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Emerging Technologies to Benefit Farmers in Sub-Saharan Africa and South Asia Executive Summary Increased agricultural productivity is a major stepping stone on the path out of poverty, but farmers in sub-Saharan Africa and South Asia face tremendous challenges improving production. Poor soil, inefficient water use, and a lack of access to plant breeding resources, high-quality seed, and fuel and electricity—combined with some of the most extreme environmental conditions on Earth—have made yields in crop and animal production far lower in these regions than world averages. This report identifies 60 emerging technologies with the potential to significantly improve agricultural productivity in sub-Saharan Africa and South Asia. Of these, 18 technologies are selected as priorities for immediate development and deep exploration (Table ES-1). “Tier I” tools and technologies are those that should be given the highest priority for development into specific applications. Although these technologies largely already exist, they are new from the perspective of farmers in sub-Saharan Africa and South Asia because applications specific to the needs of farmers in these regions have not been developed or widely used. “Tier II” technologies include ideas that are emerging from advances in different scientific fields. In concept, applications based on these technologies would have a great deal to offer farmers in the two regions. In general, technologies with the greatest potential impact on agricultural production in sub-Saharan Africa and South Asia are those that help to (1) manage the natural resource base supporting agriculture; (2) improve the genetic characteristics of crops and animals; (3) reduce biotic constraints (such as disease, pests, weeds) that decrease yields; and (4) provide affordable, renewable energy for farmers.
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Emerging Technologies to Benefit Farmers in Sub-Saharan Africa and South Asia TABLE ES-1 Priority Technologies and Applications for Improving Agriculture Focus of Technology Tier I High Priority for Development Tier II High Priority for Additional Exploration Natural Resources Management Soil management techniques Integrated water management Climate and weather prediction Soil-related nanomaterials Manipulation of the rhizosphere Remote sensing of plant physiology Improving Genetics of Crops and Animals Annotated crop genomes Genome-based animal breeding Site-specific gene integration Spermatogonial stem cell transplantation Microbial genomics of the rumen Overcoming Biotic Constraints Plant-mediated gene silencing Biocontrol and biopesticides Disease-suppressive soils Animal vaccines Energy Production Solar energy technologies Photosynthetic microbe-based biofuels Energy storage technology Although these technologies offer many opportunities to address the challenges to agricultural production in sub-Saharan Africa and South Asia, a broader set of factors will influence the ability of a technology to have a positive impact on productivity: A system-wide approach: Agricultural production is a complex system; consequently, agricultural technologies are interdependent. For example, it is difficult to improve livestock or increase meat or milk production if the animals are chronically infected with pathogens and are fed low-quality, poorly digestible forages. Solving the problem of poor agricultural productivity requires a multifaceted approach. Local expertise and participation: Agricultural technologies developed in industrialized countries may not always work in sub-Saharan Africa and South Asia. Crop breeding requires the evaluation of traits under local environmental conditions; weather prediction algorithms need data collected at the ground level; farmers need an opportunity to provide input and acquire information. These tasks require a committed, trained, local workforce—a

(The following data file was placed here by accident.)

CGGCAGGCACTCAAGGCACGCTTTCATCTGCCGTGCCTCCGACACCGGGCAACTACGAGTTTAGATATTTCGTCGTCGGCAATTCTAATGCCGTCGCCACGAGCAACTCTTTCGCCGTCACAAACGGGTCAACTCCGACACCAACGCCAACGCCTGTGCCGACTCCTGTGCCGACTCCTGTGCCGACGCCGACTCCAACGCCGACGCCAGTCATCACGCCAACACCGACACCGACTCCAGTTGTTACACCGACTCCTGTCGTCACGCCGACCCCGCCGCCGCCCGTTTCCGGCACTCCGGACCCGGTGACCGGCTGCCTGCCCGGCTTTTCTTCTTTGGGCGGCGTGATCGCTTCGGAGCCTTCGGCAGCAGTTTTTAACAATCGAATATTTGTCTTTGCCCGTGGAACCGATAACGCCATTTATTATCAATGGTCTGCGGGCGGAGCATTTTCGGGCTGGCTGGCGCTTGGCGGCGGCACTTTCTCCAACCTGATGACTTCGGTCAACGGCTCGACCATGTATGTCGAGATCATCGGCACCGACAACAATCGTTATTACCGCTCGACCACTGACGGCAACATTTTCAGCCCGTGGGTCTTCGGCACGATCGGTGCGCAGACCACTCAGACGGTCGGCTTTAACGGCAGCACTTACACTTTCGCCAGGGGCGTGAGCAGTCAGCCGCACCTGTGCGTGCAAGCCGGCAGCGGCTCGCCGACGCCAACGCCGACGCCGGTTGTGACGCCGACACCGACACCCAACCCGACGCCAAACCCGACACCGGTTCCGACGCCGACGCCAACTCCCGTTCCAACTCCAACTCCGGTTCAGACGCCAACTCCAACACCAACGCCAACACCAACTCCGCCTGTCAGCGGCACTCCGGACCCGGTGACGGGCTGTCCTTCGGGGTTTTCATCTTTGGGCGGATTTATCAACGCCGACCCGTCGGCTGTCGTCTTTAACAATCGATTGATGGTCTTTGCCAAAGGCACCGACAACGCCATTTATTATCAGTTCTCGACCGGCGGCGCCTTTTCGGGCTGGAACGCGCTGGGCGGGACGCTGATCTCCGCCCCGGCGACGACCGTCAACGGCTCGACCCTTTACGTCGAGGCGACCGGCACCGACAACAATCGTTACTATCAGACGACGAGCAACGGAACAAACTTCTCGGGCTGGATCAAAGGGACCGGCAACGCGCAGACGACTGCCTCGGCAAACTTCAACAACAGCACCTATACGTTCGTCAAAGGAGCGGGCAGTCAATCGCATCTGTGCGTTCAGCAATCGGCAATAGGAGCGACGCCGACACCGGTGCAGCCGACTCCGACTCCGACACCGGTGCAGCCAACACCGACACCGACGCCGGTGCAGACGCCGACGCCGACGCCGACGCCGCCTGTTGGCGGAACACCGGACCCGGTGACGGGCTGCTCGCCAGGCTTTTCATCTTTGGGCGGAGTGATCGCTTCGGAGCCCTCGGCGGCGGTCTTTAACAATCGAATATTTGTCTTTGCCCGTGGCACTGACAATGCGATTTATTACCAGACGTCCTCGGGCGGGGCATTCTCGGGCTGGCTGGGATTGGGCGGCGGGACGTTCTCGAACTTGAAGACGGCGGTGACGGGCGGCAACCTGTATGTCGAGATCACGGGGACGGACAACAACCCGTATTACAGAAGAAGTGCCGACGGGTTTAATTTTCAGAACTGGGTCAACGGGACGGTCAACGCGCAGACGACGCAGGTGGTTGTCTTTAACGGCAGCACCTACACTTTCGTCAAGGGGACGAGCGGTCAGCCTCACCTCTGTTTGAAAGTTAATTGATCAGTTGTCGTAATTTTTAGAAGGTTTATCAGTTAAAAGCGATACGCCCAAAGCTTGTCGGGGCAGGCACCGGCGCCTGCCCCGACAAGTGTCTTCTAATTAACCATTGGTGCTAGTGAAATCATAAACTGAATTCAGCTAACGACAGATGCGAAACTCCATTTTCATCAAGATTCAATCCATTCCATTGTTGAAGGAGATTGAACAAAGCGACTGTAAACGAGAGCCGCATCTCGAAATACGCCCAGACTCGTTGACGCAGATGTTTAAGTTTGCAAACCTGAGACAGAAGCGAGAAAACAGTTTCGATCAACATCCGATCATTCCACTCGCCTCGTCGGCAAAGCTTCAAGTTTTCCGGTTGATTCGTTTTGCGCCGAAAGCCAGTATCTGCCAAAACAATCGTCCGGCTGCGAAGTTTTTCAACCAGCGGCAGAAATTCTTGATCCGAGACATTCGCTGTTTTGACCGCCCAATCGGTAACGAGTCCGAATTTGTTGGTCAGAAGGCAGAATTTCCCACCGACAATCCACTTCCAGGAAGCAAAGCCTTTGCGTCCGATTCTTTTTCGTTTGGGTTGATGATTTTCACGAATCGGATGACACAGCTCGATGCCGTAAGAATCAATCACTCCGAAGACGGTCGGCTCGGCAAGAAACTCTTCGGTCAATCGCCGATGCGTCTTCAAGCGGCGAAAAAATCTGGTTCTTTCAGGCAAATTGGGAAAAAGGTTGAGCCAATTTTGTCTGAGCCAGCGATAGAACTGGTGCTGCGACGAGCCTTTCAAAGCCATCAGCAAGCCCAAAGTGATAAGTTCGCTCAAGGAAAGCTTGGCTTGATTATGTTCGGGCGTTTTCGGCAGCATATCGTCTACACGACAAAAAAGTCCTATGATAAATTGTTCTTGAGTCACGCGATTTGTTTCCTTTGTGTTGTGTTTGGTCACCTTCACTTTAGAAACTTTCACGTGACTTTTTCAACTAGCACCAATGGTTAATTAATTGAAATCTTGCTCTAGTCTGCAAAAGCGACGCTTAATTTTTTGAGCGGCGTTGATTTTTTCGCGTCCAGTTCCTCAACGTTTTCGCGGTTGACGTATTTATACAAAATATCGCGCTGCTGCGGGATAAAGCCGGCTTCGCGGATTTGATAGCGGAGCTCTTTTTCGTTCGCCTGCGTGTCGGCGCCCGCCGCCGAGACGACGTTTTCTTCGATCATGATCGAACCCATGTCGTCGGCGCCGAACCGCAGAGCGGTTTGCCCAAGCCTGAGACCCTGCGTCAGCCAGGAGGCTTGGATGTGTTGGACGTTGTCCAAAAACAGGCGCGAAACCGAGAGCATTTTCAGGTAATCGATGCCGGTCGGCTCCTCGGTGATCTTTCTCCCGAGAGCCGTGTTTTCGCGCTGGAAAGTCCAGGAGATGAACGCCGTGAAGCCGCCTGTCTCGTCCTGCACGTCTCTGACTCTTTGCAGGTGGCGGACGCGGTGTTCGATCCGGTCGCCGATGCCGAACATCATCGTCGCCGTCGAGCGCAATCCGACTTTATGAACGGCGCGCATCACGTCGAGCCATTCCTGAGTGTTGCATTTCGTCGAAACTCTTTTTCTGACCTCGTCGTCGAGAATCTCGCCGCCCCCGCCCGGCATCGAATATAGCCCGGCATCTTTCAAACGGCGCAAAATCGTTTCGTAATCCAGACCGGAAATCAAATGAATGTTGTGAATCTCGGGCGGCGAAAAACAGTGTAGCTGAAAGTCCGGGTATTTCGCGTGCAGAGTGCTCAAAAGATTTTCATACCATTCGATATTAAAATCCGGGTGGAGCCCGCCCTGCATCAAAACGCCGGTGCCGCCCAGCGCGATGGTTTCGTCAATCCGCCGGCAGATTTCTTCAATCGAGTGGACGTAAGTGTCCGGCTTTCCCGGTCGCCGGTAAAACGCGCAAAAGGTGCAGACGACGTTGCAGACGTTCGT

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Emerging Technologies to Benefit Farmers in Sub-Saharan Africa and South Asia workforce of extension agents, scientists, veterinarians, and engineers that must be built with national efforts and international help. Agricultural innovations for the developing world do not need to be “low” technology: Technologies addressing specific needs in sub-Saharan Africa and South Asia might never materialize if they do not fill a niche in the industrialized world. As a result, important opportunities, such as the development of advanced off-the-grid electrical power, might be missed. Farmers need more than “old” or “low” technology. Incentives and support for the development of specific applications could deliver benefits faster than waiting for market forces to propel technological development. Attention to the implications of climate change: Farmers in sub-Saharan Africa and South Asia already face severe environmental constraints. By all predictions, their livelihoods will be imperiled by the future consequences of global climate change, especially water scarcity. Comprehensive planning to alleviate the economic and ecological impacts of drought will be needed, as well as technologies that increase the availability of water and efficiency of water use. A whole suite of approaches—some technological and some not—must come together for farmers to realize the benefit of any innovation. Scientists from all backgrounds have an opportunity to become involved in bringing these and other technologies to fruition. The opportunities identified in this report offer new approaches that can be used by the Bill & Melinda Gates Foundation and other actors to help transform agriculture in sub-Saharan Africa and South Asia.
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